Earlier this month, thousands turned out across U.S. cities, and millions more across every continent, to call on political leaders to take action on climate change. The “School Strike for Climate” was led by teen activist Greta Thunberg, who also testified before the U.S. House of Representatives Climate Crisis Committee and the Foreign Affairs subcommittee earlier in the week. Rather than offer prepared remarks, she attached as testimony a landmark 2018 United Nations report.

“I am submitting this report as my testimony because I don’t want you to listen to me, I want you to listen to the scientists,” Thunberg said. “I want you to unite behind science. And then I want you to take real action.”

The report, prepared by the Intergovernmental Panel on Climate Change (IPCC), warned of dire consequences for the planet if the atmosphere warmed to greater than 1.5 degrees Celsius above pre-industrial levels. We know exactly how much the planet — and even individual countries — have warmed since NASA’s Goddard Institute for Space Studies, NOAA’s National Climactic Data Center and the UK Meteorological Office’s Hadley Centre began officially tracking temperature records in 1880.

Sled dogs traversing through melted water atop an ice sheet in Greenland.
This image was taken June 13, 2019 by Danish scientist Steffen Olsen in northwest Greenland, where the dogs were traversing an ice sheet roughly four feet thick in order to retrieve oceanographic and weather monitoring devices. (Danmarks Meteorologiske Institut/Steffen M. Olsen via AP).

Advances in technology have enabled the collection of temperature data using satellites and floating thermometers distributed throughout the world’s oceans. These data sets confirm that earth is warming — but most alarming is that the Arctic is warming much faster than the rest of the world. The sources and methodologies used to determine Earth’s temperature continue to improve and today produce the most accurate, up-to-date data and is giving us ever more useful and precise information. The data clearly indicates that our planet is under extreme duress, and human activity is the primary cause.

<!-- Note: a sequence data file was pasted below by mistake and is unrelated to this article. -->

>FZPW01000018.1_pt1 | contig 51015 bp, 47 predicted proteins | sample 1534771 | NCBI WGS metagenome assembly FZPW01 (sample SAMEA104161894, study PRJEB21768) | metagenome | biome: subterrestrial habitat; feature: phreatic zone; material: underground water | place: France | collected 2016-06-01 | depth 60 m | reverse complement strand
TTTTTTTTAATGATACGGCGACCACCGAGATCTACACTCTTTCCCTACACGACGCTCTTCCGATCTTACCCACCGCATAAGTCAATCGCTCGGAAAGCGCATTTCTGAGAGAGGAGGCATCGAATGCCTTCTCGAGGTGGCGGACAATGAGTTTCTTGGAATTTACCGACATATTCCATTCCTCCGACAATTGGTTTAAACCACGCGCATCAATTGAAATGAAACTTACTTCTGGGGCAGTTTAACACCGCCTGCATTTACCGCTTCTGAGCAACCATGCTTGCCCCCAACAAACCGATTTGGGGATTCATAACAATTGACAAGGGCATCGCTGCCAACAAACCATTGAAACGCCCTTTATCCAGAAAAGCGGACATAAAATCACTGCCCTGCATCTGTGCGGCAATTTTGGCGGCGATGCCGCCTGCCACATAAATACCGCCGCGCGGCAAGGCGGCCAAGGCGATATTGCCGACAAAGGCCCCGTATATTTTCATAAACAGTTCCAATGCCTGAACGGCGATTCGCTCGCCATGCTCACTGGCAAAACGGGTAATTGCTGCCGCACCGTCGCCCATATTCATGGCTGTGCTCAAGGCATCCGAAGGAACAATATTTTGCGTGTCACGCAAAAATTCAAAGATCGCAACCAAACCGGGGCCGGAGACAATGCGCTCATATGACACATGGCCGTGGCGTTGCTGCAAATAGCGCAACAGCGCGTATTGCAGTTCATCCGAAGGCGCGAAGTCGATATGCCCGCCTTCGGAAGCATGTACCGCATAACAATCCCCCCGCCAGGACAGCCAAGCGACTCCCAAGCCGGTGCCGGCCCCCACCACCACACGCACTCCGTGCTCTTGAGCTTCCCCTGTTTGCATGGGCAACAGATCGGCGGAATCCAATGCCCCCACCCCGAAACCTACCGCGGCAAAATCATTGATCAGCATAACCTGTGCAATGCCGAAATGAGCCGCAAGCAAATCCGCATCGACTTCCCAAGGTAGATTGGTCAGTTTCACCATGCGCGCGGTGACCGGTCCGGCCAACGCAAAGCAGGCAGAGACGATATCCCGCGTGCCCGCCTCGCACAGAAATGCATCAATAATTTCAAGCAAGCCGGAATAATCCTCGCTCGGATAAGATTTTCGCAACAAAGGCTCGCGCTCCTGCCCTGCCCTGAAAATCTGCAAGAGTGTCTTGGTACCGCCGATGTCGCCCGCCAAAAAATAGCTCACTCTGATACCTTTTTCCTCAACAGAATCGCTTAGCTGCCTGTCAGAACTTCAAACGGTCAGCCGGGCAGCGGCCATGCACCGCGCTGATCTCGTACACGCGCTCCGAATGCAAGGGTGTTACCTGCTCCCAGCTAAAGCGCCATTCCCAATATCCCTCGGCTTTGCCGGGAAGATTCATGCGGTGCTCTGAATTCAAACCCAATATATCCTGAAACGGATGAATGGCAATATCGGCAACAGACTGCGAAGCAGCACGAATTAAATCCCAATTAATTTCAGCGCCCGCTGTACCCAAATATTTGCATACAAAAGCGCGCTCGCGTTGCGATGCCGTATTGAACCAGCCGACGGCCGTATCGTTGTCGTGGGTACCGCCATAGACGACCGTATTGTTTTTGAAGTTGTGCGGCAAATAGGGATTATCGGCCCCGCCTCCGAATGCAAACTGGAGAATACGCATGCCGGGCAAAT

It is said that the amount of available data in the world doubles every two years — an amazing fact! The good news is that we can use this vast amount of data to improve the quality of life around the world. Industry uses this data to design products and services that will make our lives easier and more comfortable. Social media and the internet allow us to communicate and share information on an almost instant basis. This ability to gather, process and interpret data — Data Science — has the potential to profoundly improve the quality of life for all of us.

This is why we chose Data Impact as the theme of the 2020 ABET Symposium, our flagship event for accreditation, assessment and the global exchange of best practices in STEM education. At ABET, we know our role is far greater than ensuring the quality of educational programs. Together with our academic partners, we help create educational experiences that improve student learning, while ensuring graduates are prepared to enter the global workforce and tackle the challenges of tomorrow.

Seine River overflowing Paris

Climate change and the many other global challenges we face are not only technologically based. They are first and foremost human challenges, and to effectively address them, we must first understand their human context. Data science allows us to develop meaningful solutions to these societal challenges.

In the 21st century, the impact of data has become a pervasive force — one that has indisputably touched every aspect of our lives. The computer programs that determine Google search results and detect fraudulent credit card charges are all designed around intelligent algorithms fueled by data, but machines aren’t the only ones responsible for synthesizing data.

Data science has become an increasingly popular field of study in recent years. Knowing how to accurately collect and interpret it without bias is a skill valuable to all industries. In higher education, it is already reshaping the educational model and student experience, but with access to data comes a new set of opportunities and ethical responsibilities. I’m looking forward to discussing Data Science and its impact on higher education at the 2020 ABET Symposium. Our call for proposals is now open, so if you’re interested in joining this unique conversation or have some valuable insights to share, we want to hear from you. See you Nashville!